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Durham, N.C.'s First Black Graded School 1880 - 1925

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Abstract:

The James A. Whitted School was Durham, North Carolina’s first African American graded school. Founded in 1887, it suffered from the disparities between black and white schools in the county. Despite these limitations, the school was a training ground for students and staff who would become leading and influential citizens in Durham’s black financial, educational, and political communities. The Whitted School served as an example of the pre and post emancipation black commitment to education. In the face of local and state governments’ minimal support for black education, Durham’s African American community strategized, organized, and raised their own funds and voices to support, improve and protect their school. In the 1920s, the Whitted School evolved into what was Durham’s first public high school for African Americans, Hillside High School.

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Association:
Name: Association for the Study of African American Life and History
URL:
http://www.asalh.org


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URL: http://citation.allacademic.com/meta/p207979_index.html
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MLA Citation:

Austin, Paula. "Durham, N.C.'s First Black Graded School 1880 - 1925" Paper presented at the annual meeting of the Association for the Study of African American Life and History, Atlanta Hilton, Charlotte, NC, Oct 02, 2007 <Not Available>. 2013-12-15 <http://citation.allacademic.com/meta/p207979_index.html>

APA Citation:

Austin, P. , 2007-10-02 "Durham, N.C.'s First Black Graded School 1880 - 1925" Paper presented at the annual meeting of the Association for the Study of African American Life and History, Atlanta Hilton, Charlotte, NC <Not Available>. 2013-12-15 from http://citation.allacademic.com/meta/p207979_index.html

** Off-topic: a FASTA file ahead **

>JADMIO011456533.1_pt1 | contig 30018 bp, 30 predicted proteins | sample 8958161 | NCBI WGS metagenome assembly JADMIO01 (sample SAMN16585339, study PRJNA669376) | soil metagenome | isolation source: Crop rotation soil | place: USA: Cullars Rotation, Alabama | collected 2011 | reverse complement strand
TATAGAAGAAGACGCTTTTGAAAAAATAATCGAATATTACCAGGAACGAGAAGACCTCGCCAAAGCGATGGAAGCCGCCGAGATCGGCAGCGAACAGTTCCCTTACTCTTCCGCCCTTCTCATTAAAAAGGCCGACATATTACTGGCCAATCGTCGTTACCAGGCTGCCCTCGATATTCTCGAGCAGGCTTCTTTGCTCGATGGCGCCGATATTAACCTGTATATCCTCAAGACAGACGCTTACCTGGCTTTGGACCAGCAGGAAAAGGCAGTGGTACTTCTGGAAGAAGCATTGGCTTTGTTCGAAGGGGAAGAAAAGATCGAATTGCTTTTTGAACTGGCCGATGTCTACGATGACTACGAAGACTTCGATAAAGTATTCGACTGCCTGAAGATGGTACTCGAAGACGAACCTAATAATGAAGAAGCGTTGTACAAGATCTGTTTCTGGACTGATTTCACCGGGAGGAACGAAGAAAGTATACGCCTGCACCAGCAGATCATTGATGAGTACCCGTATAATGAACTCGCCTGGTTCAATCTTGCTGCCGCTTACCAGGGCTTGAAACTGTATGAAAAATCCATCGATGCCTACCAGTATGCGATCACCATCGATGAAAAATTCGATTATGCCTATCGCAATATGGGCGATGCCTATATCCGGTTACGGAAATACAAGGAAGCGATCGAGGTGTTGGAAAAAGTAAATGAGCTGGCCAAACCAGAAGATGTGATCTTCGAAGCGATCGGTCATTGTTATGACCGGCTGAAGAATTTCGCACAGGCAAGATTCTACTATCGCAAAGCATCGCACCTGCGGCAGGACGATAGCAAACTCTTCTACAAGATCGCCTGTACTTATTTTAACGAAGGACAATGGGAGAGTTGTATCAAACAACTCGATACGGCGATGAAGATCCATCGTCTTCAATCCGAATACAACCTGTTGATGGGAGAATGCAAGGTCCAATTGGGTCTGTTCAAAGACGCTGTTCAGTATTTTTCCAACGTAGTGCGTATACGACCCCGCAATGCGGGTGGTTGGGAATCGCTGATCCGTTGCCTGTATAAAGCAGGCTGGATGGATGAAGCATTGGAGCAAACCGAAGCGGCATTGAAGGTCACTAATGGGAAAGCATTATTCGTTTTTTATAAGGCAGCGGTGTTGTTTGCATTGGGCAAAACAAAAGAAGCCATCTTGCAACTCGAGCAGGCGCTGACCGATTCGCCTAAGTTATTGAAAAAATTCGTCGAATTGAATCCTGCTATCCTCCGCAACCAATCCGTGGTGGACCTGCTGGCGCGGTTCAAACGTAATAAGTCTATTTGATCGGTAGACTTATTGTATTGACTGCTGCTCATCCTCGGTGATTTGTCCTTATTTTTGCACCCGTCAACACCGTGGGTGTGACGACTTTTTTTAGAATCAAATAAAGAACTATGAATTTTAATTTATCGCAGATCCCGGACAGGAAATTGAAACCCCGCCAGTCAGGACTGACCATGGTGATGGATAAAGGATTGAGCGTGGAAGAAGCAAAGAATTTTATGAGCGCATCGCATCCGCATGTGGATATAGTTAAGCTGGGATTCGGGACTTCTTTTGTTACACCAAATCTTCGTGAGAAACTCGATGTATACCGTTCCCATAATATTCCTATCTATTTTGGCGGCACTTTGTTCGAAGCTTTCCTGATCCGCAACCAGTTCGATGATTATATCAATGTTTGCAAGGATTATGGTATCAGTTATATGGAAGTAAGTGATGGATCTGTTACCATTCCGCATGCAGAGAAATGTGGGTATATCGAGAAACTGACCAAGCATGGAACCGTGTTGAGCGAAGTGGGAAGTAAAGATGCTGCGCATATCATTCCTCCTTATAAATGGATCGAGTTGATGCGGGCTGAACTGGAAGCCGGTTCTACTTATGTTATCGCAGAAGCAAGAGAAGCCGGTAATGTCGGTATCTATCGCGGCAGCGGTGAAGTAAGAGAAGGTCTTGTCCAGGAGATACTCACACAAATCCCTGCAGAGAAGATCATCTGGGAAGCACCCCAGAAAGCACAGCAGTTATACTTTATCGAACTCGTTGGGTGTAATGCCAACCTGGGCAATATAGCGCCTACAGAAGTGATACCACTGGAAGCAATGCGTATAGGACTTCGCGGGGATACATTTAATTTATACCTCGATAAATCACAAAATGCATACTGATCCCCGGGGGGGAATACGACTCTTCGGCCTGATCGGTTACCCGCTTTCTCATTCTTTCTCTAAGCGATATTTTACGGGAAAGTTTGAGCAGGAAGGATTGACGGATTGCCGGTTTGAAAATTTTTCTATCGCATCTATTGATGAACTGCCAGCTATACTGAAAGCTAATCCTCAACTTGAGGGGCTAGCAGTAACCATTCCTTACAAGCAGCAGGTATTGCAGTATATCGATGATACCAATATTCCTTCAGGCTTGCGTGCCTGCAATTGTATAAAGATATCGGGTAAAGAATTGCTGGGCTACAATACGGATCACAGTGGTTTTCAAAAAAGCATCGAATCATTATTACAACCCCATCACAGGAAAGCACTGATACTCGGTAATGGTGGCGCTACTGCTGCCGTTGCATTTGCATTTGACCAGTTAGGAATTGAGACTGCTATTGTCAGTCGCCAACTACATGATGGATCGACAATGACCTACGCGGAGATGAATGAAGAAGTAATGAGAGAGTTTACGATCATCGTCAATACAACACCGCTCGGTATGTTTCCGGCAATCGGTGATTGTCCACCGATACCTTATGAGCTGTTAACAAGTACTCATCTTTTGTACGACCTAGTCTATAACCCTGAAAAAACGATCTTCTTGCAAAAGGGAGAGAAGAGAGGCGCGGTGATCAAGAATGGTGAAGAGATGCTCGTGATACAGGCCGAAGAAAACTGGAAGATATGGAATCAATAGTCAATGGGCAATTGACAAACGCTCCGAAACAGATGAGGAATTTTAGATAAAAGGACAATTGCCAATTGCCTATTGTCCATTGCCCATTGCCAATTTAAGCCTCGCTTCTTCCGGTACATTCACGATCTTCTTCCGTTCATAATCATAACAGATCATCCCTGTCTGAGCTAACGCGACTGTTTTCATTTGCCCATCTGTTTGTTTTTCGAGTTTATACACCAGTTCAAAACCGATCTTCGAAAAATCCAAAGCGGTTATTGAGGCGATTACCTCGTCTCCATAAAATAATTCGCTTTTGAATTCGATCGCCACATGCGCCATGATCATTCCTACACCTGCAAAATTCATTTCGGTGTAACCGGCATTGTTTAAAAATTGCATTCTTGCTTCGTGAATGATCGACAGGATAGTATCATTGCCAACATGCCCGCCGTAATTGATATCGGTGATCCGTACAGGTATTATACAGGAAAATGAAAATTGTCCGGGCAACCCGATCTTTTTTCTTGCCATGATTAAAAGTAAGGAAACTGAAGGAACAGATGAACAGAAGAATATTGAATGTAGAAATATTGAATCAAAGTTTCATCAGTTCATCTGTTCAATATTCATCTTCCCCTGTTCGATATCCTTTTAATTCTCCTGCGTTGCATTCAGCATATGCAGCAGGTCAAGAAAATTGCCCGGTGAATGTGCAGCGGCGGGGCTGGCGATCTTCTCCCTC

Publication Type: Individual Paper
Abstract: The James A. Whitted School was Durham, North Carolina’s first African American graded school. Founded in 1887, it suffered from the disparities between black and white schools in the county. Despite these limitations, the school was a training ground for students and staff who would become leading and influential citizens in Durham’s black financial, educational, and political communities. The Whitted School served as an example of the pre and post emancipation black commitment to education. In the face of local and state governments’ minimal support for black education, Durham’s African American community strategized, organized, and raised their own funds and voices to support, improve and protect their school. In the 1920s, the Whitted School evolved into what was Durham’s first public high school for African Americans, Hillside High School.

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